In short, though Mr. Dewitt’s actions prompted this lawsuit, Rubicon and Waste Connections are the ongoing competitors. Even the complaint refers to this case as the “latest chapter.” With perhaps its most obvious goal accomplished (keeping Mr. Dewitt from working for a competitor), Waste Connections may quickly turn the page and put this case behind it.
Injunctions Matter Because Damages Are Hard
Though not a perfect analogy, it’s easier to put up a stop sign than investigate a car crash.
Injunctions are the stop sign. They often require a defendant to stop doing something. Injunction hearings themselves are less focused on the law, are fast, and can effectively put a defendant out of business by, for example, preventing contact with customers. A full defense may not even be possible at the injunction stage.
Conversely, a damages case permits a full defense and investigation. A defendant will have more time to pick apart a plaintiff’s case. And a plaintiff will have to prove that a defendant probably used specific information and then put a dollar figure on that specific use. That dollar figure will no doubt be higher than the figure defendant puts on the trade secrets.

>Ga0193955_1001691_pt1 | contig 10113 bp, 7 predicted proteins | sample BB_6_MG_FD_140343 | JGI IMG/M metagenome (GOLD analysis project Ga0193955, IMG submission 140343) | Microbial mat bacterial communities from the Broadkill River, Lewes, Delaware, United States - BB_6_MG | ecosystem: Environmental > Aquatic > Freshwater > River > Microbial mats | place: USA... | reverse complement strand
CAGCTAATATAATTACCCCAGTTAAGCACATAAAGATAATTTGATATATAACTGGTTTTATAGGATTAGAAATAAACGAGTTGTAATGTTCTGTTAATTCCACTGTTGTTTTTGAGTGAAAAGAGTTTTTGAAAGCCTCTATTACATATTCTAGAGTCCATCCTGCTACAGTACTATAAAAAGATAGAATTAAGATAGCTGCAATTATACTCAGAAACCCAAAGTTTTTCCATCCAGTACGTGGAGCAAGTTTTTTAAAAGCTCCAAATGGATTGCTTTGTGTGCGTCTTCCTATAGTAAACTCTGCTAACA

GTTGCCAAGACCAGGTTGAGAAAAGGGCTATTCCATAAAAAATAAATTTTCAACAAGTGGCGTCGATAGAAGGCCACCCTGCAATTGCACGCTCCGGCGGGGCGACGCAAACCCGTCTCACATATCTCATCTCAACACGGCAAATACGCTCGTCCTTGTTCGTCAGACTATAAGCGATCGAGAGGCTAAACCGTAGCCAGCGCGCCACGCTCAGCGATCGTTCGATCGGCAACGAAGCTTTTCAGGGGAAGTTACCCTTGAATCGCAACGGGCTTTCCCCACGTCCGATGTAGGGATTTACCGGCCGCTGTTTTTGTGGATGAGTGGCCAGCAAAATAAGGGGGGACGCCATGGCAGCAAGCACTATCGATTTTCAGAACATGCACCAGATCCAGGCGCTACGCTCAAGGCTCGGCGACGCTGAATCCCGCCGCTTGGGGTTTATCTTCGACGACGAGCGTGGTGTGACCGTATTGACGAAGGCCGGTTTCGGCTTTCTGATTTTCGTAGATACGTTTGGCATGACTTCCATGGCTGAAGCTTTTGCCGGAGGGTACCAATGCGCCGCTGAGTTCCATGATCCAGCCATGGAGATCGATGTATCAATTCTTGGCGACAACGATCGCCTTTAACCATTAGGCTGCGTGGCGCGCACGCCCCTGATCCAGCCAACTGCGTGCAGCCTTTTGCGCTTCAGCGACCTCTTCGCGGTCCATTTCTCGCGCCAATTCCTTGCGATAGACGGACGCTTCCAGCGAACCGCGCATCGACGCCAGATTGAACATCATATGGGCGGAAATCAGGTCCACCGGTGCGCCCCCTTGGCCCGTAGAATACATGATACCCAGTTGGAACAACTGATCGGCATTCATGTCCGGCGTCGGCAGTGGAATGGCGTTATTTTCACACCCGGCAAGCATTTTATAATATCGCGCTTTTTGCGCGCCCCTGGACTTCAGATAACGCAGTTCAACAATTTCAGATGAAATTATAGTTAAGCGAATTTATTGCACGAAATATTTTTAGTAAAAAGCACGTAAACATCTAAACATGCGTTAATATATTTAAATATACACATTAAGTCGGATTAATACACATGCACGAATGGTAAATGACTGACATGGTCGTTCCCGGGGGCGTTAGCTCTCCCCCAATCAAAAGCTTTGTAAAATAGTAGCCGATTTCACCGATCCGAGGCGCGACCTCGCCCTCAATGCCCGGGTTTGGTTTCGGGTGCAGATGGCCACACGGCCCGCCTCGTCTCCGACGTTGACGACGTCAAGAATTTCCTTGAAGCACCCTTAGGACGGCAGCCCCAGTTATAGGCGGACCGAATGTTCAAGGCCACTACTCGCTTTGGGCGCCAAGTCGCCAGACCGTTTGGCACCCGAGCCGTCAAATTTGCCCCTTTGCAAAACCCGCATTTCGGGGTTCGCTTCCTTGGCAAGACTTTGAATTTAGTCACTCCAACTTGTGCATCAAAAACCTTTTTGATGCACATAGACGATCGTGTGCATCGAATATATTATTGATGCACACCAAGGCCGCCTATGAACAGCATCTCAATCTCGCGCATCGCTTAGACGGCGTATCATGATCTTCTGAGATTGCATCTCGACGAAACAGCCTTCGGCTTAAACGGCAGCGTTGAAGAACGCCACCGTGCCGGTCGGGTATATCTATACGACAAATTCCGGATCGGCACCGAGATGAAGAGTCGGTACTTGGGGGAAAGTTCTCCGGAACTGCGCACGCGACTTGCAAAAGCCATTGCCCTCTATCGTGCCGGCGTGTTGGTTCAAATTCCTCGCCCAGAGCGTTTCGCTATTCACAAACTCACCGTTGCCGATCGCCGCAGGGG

You Do Not Want To Take Documents When You Move Jobs; You Do Not Want Your New Hires To Bring You Old Documents
To repeat the obvious, employees should not take information with them when they leave a job. Nothing. Even removing information that—to the employee—is clearly personal from a work device will look suspicious to the employer. Indeed, the employer may start an expensive investigation for which it expects the former employee to pay.